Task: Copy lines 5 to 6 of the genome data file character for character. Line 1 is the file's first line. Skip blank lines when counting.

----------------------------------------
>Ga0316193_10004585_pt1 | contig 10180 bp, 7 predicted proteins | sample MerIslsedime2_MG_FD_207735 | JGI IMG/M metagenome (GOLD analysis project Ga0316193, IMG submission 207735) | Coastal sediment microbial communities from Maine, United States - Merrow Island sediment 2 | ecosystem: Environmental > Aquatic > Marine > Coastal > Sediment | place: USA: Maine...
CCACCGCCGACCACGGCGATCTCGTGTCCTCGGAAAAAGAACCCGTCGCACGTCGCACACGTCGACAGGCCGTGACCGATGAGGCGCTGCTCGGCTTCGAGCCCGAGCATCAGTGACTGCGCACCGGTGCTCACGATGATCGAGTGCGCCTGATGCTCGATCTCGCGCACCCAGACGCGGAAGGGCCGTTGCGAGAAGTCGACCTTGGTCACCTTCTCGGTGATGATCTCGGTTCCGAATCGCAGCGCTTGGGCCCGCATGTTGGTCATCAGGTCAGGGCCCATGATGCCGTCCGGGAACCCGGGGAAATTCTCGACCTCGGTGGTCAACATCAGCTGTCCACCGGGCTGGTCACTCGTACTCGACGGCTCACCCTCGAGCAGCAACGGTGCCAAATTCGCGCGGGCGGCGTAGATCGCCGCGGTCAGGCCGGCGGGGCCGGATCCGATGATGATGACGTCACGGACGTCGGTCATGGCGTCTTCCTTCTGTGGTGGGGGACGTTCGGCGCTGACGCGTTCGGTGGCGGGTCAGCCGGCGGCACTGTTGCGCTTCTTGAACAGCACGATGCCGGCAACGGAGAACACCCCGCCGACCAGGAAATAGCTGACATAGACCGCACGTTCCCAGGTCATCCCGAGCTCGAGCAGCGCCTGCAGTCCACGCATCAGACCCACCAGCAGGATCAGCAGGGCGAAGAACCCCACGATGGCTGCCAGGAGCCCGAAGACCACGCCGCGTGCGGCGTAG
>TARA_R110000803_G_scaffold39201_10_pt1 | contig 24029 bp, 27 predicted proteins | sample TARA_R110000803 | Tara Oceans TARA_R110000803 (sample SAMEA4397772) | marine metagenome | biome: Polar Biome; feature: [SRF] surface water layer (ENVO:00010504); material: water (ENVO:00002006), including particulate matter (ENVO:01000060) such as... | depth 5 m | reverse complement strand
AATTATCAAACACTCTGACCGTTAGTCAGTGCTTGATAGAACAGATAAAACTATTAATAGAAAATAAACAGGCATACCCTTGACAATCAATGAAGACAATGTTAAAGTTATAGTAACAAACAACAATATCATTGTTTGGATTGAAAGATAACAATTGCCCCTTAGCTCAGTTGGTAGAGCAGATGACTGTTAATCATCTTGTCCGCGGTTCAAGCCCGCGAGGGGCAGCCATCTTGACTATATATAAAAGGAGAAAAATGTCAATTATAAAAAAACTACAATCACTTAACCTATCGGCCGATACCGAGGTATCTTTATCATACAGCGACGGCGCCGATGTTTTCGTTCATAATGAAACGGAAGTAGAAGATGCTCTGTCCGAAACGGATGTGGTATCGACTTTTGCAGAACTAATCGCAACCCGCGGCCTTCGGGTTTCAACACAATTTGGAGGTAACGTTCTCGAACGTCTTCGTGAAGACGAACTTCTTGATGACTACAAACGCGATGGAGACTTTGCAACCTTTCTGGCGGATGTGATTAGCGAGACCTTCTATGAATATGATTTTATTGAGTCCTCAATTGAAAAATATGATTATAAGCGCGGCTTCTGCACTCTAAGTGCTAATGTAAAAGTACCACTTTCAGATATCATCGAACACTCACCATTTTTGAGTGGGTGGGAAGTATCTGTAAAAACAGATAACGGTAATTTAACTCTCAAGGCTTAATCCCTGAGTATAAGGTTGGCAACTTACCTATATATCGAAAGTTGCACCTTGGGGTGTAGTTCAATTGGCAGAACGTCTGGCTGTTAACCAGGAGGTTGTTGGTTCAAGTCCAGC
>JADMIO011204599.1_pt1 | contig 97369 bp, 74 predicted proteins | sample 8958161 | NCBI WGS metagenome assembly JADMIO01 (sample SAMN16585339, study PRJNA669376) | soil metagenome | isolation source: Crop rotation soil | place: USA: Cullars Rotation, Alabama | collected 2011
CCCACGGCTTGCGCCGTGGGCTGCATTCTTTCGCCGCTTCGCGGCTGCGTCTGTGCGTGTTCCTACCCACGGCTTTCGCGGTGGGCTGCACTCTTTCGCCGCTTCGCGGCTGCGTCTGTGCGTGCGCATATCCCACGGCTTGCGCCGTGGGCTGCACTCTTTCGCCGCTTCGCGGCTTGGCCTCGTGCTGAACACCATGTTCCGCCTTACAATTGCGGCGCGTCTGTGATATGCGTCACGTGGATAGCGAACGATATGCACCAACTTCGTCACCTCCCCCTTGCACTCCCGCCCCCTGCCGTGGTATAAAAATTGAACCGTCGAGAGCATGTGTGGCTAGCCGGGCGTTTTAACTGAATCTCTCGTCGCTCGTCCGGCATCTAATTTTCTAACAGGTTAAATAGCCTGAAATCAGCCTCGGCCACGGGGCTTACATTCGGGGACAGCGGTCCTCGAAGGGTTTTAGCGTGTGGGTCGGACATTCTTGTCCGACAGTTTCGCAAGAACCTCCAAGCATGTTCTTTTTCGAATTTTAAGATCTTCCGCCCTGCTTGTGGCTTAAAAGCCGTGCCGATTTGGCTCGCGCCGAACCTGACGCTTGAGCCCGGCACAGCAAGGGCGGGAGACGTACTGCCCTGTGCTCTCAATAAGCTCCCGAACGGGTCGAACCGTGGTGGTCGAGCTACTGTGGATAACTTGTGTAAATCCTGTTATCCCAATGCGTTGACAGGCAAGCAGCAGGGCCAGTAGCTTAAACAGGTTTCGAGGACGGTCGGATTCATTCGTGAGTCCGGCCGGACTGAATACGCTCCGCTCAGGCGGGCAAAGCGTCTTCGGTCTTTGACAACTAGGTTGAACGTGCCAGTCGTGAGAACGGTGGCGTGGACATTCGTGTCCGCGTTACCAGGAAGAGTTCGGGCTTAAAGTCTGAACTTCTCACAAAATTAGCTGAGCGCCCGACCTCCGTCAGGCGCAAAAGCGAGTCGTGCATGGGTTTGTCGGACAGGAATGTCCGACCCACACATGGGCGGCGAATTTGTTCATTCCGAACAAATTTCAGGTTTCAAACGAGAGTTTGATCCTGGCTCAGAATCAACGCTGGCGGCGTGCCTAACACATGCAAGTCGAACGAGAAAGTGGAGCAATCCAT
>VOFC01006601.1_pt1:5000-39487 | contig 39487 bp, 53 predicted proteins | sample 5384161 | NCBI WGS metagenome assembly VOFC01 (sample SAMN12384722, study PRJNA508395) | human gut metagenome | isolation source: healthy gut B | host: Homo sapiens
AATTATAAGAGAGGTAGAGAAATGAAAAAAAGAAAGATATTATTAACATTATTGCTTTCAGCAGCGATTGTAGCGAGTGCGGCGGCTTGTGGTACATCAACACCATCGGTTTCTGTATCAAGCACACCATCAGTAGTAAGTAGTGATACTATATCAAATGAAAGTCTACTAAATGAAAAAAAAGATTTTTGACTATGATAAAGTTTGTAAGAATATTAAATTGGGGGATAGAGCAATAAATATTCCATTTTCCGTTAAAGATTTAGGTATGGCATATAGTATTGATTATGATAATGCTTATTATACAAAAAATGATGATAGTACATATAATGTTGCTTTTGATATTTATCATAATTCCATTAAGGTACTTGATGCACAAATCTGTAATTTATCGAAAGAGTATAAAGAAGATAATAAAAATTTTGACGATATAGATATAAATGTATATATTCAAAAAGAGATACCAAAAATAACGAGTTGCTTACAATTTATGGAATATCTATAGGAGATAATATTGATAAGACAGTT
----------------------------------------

>JADMIO011204599.1_pt1 | contig 97369 bp, 74 predicted proteins | sample 8958161 | NCBI WGS metagenome assembly JADMIO01 (sample SAMN16585339, study PRJNA669376) | soil metagenome | isolation source: Crop rotation soil | place: USA: Cullars Rotation, Alabama | collected 2011
CCCACGGCTTGCGCCGTGGGCTGCATTCTTTCGCCGCTTCGCGGCTGCGTCTGTGCGTGTTCCTACCCACGGCTTTCGCGGTGGGCTGCACTCTTTCGCCGCTTCGCGGCTGCGTCTGTGCGTGCGCATATCCCACGGCTTGCGCCGTGGGCTGCACTCTTTCGCCGCTTCGCGGCTTGGCCTCGTGCTGAACACCATGTTCCGCCTTACAATTGCGGCGCGTCTGTGATATGCGTCACGTGGATAGCGAACGATATGCACCAACTTCGTCACCTCCCCCTTGCACTCCCGCCCCCTGCCGTGGTATAAAAATTGAACCGTCGAGAGCATGTGTGGCTAGCCGGGCGTTTTAACTGAATCTCTCGTCGCTCGTCCGGCATCTAATTTTCTAACAGGTTAAATAGCCTGAAATCAGCCTCGGCCACGGGGCTTACATTCGGGGACAGCGGTCCTCGAAGGGTTTTAGCGTGTGGGTCGGACATTCTTGTCCGACAGTTTCGCAAGAACCTCCAAGCATGTTCTTTTTCGAATTTTAAGATCTTCCGCCCTGCTTGTGGCTTAAAAGCCGTGCCGATTTGGCTCGCGCCGAACCTGACGCTTGAGCCCGGCACAGCAAGGGCGGGAGACGTACTGCCCTGTGCTCTCAATAAGCTCCCGAACGGGTCGAACCGTGGTGGTCGAGCTACTGTGGATAACTTGTGTAAATCCTGTTATCCCAATGCGTTGACAGGCAAGCAGCAGGGCCAGTAGCTTAAACAGGTTTCGAGGACGGTCGGATTCATTCGTGAGTCCGGCCGGACTGAATACGCTCCGCTCAGGCGGGCAAAGCGTCTTCGGTCTTTGACAACTAGGTTGAACGTGCCAGTCGTGAGAACGGTGGCGTGGACATTCGTGTCCGCGTTACCAGGAAGAGTTCGGGCTTAAAGTCTGAACTTCTCACAAAATTAGCTGAGCGCCCGACCTCCGTCAGGCGCAAAAGCGAGTCGTGCATGGGTTTGTCGGACAGGAATGTCCGACCCACACATGGGCGGCGAATTTGTTCATTCCGAACAAATTTCAGGTTTCAAACGAGAGTTTGATCCTGGCTCAGAATCAACGCTGGCGGCGTGCCTAACACATGCAAGTCGAACGAGAAAGTGGAGCAATCCAT